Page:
SELF EVIDENT ASTROLOGY (TM) suggests a logical answer to this question. If we look at a planet with any rings & moons that it may have & treat this grouping as a planetary system, the meanings become more evident. Perhaps one can derive the meanings of the moons, in particular, by their characteristics. Since the vast majority of the planetary moons rotate around one of the four gas giants, there is an evident parent/child relationship between these planets & their moons. Hence it would be natural to assume a degree of inheritance of meaning from a planet to each of its moons. (pgs. 35-6)

Two people at the AFA published this book. They're friends of mine, or so I would hope. One of them edited the text. The other designed the cover (one of Jack's best covers, by the way). Should I tell you this is an okay - sorta - kinda - book & encourage you to buy it & not upset my friends, or should I simply say that despite the best efforts of people I respect, this is one of the most stupid books I have ever read? Why are the moons of Jupiter not a factor in astrology? Because if you plot the position of Jupiter to the nearest sixtieth of a second of a minute of a degree (which is impossible) you will still not be able to distinguish the planet from any of its moons. Ascribing value to planetary moons, such as make any difference to humans on Earth, failing to realize the importance of the Earth's Moon is because it's the Earth's Moon, is mindless stupidity. It's as if I said, well, I have a wife, and you have a wife and since my wife is important to me, your wife is important to me, too. It takes my breath away. And we are promised more books like this !!!

AFA, 94 pages.


Read the book? Want to tell the world? How many stars (1-5) would you give this book? Tell us!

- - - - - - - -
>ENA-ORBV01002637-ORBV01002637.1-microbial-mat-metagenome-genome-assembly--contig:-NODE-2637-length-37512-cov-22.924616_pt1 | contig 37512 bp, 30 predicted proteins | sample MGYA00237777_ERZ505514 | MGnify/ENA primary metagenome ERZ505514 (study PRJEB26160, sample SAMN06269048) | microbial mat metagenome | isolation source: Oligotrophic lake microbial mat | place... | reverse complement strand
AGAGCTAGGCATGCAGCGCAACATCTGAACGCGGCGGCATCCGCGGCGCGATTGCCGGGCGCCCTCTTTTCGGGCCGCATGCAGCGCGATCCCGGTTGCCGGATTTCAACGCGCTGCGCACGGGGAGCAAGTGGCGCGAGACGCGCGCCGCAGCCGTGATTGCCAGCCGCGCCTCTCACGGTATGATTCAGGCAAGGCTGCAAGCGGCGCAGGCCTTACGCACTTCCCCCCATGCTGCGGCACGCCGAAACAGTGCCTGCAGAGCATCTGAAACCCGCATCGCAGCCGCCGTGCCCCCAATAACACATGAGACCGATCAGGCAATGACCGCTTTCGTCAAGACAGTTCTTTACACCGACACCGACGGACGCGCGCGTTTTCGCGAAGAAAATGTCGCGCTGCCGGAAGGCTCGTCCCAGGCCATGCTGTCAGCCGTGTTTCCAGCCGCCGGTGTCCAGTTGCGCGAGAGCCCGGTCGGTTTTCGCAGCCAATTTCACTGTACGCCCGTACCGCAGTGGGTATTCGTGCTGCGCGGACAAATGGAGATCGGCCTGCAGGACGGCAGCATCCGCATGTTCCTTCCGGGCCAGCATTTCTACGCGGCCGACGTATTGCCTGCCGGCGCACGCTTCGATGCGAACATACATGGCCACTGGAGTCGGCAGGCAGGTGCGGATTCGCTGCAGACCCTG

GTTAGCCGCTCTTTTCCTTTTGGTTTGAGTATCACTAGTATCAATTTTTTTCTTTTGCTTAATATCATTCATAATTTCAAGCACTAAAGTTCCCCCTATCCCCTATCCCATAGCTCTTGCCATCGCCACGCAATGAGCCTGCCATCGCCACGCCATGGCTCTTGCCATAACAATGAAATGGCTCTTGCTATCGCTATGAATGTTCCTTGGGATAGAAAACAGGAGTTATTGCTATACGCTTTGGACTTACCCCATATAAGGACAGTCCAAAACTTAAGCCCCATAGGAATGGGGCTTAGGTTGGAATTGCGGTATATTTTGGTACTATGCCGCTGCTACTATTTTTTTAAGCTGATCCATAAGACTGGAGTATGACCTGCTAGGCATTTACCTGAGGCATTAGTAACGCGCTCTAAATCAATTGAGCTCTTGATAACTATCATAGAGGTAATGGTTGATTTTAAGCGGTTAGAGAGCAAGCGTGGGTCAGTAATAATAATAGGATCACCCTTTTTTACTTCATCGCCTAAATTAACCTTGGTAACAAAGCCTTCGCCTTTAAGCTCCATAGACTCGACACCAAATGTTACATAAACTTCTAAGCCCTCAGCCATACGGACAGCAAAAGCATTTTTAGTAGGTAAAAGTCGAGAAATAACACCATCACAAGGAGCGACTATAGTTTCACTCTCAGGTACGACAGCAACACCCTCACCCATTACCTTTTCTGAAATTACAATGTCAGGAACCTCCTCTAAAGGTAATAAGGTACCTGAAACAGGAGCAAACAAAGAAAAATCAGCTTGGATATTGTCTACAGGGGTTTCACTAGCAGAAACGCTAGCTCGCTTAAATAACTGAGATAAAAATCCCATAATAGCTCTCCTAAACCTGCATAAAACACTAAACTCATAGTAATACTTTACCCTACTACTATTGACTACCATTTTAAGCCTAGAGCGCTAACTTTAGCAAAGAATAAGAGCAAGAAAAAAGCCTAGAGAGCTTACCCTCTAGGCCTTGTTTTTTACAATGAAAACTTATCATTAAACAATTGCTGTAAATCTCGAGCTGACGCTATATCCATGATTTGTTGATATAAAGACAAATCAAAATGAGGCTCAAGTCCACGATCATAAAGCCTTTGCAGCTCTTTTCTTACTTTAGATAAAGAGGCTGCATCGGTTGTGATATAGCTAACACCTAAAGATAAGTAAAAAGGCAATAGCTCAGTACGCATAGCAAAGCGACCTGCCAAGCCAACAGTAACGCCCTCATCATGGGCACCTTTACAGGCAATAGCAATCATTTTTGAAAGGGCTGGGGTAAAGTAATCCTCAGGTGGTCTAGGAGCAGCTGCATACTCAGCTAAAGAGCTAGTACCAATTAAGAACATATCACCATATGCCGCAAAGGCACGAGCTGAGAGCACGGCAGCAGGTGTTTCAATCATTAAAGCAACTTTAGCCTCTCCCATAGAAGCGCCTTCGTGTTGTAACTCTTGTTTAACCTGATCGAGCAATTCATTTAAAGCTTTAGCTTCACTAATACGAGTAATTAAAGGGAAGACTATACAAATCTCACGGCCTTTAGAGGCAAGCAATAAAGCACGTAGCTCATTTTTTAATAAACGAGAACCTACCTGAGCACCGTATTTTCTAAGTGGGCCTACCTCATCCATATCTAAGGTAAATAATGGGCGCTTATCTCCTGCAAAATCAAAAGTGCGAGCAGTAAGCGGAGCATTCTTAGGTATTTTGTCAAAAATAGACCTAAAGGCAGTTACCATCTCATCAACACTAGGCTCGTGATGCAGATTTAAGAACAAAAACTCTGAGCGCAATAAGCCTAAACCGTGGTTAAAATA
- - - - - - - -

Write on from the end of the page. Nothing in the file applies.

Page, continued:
ASTROLOGY FOR SELF-EMPOWERMENT: Techniques for reclaiming your sacred power - Dovid Strusiner, $12.95
Contents: List of illustrations; Tables; Acknowledgments; Introduction; Prologue

1. The magic of astrology; 2. Celestial self-discovery; 3. Astrology for self-empowerment; 4. The signs of the zodiac; 5. The planets; 6. The ascendant & the houses; 7. Aspects of sacred change; 8. Astrological affirmations & invocations; 9. Zodiacal & planetary visualizations; 10. Aspects & crystal energy transformation; 11. Finding the major themes in your birth chart; 12. Creating your program for self-change; Epilogue; Glossary; Index.

Comment: Here's the essence of this book, a five step process:

  • Step one involves learning about the signs, planets, houses & aspects & their part in the practice of Sacred Astrology.
  • In step two you will be introduced to the specific techniques of the astrology of self-empowerment, including affirmation, visualization, and crystal energy transformation. As you study these techniques you will learn how to affect fundamental changes in your psycho-spiritual nature.
  • Step three teaches you how to find the major themes & potential in your birth chart. This knowledge not only allows you to determine which planetary & zodiacal symbols to work with to affect sacred soul alchemy, but significantly, it also facilitates learning to unleash your creative force & invoke the healing energy within.
  • Step four is the design of your personalized astrological program of self-change - a program centered upon your major themes, patterns, & inner potentiality. At this point in the process you decide which areas of your life you wish to work on. You also choose specific exercises & therapies from those provided (affirmations, invocations, visualizations, and crystal energy therapies) or you create your own personalized exercises & therapies.
  • Step five is the ongoing practice of the techniques of Sacred Astrology. (from pgs 20-21)
Some quotes:

Alchemy is nothing but the art which makes the impure into the pure through fire - Paracelsus (pg. xi).

Astrology awaits its renaissance in the hearts of each of us. (pg. xiv).

We are, potentially, both the controlling center & the dynamic point of self-awareness that determines how a crisis or an event is integrated into our consciousness. (pg. 18).

An invocation of Mars: Come to me mighty warrior. I invoke the daring courage & power of Mars to enter my life. I feel your passion & strength. I call forth the spirit hero within myself to resonate with your energy. I am now vitalized with initiative, drive & masculine force (pg. 121). (Am glad he hasn't a clue what he just tried to do.)

Whole of Zodiac Breathing Exercise (pg. 127).

Planetary Rainbow Dance Exercise (pg. 129).

Solar Uranian Visualization Exercise (pg. 132).

If this speaks to you, get this book.

Llewellyn, 168 pages.


Astrological Essays: Page 1 Page 2 Page 3